5 essential tips for a successful content marketing strategy in business
- by Safdar Butt
If you think that the content is based on a collection of blogs, tweets and web pages that works together with the objectives of a company, you are correct; but only in part. While social reach, branding, and quality content are important elements of content management, in the grand scheme of things, there is so much more.
If you are involved in or want to be involved in any aspect of digital marketing, you will want to develop a clear understanding of what goes into developing a successful content marketing strategy. Here, we will outline some of the key areas that any content manager or strategist needs a solid understanding to run a successful digital marketing campaign.
- Understand the content marketing (sales) funnel
The sales funnel is essentially a broad-based term that describes the buyer’s decision-making journey, with three key phases being knowledge, assessment, and purchase. Anyone who is involved in sales and marketing needs to pay close attention to this process to better understand what makes buyers move through the funnel.
To some extent, content marketing is considered a reach, which means that it is something that is at the top of the sales funnel. To an outsider, it may seem that this aspect of digital marketing is “far” from the real part of the money-generating (sales) funnel.
This article via Single Grain suggests that, with content marketing, there is a fourth stage of the sales funnel that comes after the “pleasure” of conversion, which essentially translates to establishing brand loyalty. Therefore, content strategists should always think of four critical stages of the funnel:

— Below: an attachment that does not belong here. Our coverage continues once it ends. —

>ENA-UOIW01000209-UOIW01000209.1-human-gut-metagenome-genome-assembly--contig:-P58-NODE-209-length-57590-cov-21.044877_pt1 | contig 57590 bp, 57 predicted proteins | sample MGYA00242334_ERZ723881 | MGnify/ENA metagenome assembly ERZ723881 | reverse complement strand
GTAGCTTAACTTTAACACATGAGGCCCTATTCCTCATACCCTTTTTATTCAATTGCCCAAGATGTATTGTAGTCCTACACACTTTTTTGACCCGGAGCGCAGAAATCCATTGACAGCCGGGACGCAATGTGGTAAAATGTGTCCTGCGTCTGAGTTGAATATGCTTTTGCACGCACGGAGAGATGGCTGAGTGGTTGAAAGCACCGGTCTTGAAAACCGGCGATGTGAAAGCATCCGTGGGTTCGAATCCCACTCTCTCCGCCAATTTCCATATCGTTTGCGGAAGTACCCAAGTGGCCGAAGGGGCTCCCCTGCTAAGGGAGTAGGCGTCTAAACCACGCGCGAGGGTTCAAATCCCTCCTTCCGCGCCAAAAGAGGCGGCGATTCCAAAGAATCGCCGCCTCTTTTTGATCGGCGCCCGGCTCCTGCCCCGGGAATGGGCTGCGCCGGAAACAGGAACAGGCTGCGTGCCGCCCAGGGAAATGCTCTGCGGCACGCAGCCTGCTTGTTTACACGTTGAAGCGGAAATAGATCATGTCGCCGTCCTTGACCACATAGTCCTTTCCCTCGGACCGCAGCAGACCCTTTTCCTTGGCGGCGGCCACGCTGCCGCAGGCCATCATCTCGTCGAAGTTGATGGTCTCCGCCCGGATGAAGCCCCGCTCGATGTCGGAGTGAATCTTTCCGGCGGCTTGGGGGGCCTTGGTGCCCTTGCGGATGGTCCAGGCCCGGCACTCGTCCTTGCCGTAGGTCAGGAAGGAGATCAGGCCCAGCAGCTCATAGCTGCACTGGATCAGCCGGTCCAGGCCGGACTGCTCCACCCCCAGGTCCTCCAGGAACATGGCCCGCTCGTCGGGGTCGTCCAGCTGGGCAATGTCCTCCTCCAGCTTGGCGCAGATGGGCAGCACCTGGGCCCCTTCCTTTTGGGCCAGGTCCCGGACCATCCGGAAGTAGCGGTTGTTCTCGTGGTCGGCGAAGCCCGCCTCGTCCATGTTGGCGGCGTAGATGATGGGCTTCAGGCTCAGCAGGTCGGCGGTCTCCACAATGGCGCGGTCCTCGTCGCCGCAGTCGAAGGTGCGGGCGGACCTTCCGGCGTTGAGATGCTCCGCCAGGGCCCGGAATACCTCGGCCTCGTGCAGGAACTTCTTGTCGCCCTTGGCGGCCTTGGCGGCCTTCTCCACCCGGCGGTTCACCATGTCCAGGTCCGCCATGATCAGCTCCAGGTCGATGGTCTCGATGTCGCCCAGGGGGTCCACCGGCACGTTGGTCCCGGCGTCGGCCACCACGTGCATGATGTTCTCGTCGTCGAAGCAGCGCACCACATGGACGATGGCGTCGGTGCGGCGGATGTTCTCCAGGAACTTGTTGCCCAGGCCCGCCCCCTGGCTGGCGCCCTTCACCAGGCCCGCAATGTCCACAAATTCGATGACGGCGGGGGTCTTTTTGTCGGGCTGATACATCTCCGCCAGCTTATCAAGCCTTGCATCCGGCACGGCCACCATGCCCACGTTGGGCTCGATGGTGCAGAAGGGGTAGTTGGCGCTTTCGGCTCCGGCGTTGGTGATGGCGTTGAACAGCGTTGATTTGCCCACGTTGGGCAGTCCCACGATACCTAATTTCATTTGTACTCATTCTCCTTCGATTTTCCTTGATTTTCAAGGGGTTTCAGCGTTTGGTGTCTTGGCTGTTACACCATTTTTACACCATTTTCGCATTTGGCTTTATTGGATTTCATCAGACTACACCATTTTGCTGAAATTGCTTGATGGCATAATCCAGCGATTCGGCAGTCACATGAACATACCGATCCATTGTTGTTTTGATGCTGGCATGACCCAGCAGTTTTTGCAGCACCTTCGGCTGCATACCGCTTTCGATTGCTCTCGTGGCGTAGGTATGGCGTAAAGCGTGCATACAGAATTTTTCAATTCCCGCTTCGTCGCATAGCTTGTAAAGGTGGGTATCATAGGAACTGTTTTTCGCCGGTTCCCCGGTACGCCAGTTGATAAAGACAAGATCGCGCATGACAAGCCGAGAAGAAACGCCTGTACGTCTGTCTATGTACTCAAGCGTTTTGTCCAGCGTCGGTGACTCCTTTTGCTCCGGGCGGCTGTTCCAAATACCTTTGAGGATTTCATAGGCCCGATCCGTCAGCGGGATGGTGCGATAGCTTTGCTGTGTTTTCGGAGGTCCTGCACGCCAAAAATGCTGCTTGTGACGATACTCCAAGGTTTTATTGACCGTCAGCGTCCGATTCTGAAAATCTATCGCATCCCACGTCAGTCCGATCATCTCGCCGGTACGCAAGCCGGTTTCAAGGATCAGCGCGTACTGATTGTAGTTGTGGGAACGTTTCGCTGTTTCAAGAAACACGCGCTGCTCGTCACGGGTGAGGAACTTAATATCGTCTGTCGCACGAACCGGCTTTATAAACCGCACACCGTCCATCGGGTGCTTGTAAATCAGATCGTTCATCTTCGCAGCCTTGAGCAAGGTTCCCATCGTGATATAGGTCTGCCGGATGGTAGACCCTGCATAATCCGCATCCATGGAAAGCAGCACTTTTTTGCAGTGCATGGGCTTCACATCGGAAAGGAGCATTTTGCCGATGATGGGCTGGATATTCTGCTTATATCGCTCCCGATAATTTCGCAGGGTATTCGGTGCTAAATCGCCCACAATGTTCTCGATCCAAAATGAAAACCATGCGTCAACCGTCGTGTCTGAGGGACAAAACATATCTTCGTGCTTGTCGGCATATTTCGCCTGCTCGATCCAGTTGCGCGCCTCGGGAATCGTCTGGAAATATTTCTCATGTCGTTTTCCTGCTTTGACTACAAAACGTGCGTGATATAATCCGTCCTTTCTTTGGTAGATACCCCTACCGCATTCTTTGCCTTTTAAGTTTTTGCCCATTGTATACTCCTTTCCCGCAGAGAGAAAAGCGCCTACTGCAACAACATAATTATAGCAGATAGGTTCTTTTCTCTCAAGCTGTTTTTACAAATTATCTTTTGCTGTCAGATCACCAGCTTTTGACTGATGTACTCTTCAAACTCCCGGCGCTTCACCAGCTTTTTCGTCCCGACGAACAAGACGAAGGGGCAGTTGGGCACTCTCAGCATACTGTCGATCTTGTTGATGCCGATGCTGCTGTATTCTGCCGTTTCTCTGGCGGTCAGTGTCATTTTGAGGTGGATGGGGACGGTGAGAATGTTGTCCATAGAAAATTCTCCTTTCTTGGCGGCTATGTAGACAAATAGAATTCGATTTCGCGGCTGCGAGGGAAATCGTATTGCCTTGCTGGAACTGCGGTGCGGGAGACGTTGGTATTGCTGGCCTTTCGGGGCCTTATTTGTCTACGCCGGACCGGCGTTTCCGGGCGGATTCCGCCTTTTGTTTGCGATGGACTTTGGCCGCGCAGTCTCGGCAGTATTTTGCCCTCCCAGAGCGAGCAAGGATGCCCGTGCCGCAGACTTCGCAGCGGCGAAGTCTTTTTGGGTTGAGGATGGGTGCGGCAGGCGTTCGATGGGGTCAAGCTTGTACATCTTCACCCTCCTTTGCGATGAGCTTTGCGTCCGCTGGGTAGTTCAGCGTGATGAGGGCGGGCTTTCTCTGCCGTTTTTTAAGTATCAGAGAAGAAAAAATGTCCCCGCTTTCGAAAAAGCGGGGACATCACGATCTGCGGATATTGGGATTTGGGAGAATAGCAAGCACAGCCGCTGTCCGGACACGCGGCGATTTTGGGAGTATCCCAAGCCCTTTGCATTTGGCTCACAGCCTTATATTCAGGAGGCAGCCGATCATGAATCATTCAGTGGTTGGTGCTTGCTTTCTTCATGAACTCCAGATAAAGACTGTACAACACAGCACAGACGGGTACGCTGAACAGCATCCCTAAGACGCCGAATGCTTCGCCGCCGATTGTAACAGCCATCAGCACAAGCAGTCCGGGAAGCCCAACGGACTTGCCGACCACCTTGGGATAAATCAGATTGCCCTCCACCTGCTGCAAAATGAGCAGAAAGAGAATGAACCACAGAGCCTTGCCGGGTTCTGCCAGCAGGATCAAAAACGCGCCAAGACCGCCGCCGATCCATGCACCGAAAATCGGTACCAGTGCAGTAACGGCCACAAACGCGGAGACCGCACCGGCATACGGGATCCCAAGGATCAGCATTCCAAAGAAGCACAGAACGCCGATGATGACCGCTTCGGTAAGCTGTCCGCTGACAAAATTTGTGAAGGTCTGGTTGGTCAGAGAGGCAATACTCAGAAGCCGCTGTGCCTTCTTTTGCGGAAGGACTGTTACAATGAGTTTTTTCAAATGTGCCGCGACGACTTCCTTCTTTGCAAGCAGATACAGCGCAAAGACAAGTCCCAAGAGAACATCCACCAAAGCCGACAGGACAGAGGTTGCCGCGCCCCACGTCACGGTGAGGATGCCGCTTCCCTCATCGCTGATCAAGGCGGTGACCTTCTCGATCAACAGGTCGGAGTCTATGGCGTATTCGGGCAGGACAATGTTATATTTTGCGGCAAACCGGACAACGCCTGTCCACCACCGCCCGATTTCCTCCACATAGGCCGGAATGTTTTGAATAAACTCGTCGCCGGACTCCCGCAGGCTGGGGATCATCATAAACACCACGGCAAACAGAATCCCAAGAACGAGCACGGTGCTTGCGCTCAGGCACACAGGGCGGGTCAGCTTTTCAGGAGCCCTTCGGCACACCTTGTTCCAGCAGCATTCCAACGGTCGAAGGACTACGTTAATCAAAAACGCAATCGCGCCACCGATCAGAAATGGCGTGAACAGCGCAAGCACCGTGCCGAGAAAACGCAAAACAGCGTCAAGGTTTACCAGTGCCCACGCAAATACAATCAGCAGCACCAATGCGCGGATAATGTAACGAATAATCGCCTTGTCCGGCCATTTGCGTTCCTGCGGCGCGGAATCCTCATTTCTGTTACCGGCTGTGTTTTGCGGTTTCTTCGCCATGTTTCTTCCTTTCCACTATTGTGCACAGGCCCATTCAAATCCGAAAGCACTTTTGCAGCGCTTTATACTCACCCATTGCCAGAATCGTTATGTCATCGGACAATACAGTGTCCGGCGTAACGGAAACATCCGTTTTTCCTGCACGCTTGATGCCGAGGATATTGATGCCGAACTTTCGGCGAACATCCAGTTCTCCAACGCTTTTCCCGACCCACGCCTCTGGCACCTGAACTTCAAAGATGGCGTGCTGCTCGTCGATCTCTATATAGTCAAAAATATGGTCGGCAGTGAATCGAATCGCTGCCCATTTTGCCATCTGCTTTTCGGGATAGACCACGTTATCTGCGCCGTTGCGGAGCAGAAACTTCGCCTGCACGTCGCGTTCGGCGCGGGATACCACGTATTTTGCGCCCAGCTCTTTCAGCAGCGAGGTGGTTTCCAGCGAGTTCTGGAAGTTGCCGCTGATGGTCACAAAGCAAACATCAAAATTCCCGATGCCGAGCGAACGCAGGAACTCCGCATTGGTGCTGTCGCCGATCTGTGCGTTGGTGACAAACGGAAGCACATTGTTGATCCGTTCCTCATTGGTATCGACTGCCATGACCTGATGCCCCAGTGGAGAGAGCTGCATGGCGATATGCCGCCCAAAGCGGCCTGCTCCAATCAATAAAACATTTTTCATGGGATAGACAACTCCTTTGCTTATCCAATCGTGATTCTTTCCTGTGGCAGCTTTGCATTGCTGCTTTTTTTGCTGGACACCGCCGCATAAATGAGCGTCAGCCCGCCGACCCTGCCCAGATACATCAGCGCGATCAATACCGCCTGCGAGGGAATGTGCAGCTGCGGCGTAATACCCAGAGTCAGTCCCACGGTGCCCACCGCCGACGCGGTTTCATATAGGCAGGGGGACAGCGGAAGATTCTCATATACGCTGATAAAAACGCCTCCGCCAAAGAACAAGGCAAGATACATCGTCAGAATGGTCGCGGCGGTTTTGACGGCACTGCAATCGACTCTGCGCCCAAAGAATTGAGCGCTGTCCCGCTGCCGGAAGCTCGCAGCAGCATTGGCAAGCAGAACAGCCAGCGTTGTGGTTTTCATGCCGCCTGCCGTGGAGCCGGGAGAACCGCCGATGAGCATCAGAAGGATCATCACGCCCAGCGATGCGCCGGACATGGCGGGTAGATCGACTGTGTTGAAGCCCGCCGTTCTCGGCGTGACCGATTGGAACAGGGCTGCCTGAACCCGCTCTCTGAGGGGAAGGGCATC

- Diffusion: attract new customers
- Conversion: convince customers to buy
- Closing: make the sale
- Retention: establishing brand loyalty and repeat customers
The “top” of the funnel is where brand awareness and lead generation occurs. It’s where you have the opportunity to network on the widest possible customer base and not only build your audience, but also engage with them to understand more about your entire strategy. But a great strategist or content manager will understand how to engage customers through every part of the funnel, and ideally keep them flowing through the funnel.
- View your content as data
A content strategy isn’t about how many blogs are written per month, how much time should be spent on Facebook Live, or whether or not a business should write a whitepaper. It’s absolutely about quality, but not all of these things are exactly what strategy is about – they are components, but they are not really what will guide your strategic approach.
You can create content through blogging and great content marketing strategy can engage audiences at all times, and to do this, a good strategist needs to know how their content is performing do you want to learn how to create content visit Nirmalbharatyatra. When you know exactly how to spin your content to be effective in one phase, then you can use that information as you progress to the next phase in the funnel.
Your strategy will be guided by analysis. The strategist’s job is to meticulously monitor, track, observe, and report the numbers to continually refine and adjust toward better conversions. You will need to keep track of where your customers are “coming” from and where they are “going.” In other words, you must continually assess traffic patterns.
Continually testing what you are doing is how you will get a solid idea about the preferences, interests and buying behaviour of your audience. You need to know how well the material is performing to move to the next step in the process.
Basic questions you will want to continually ask yourself include:
- What can be refined and improved?
- What tools, applications and platforms have the best and worst performance?
- How do all the pieces come together?
- Make a plan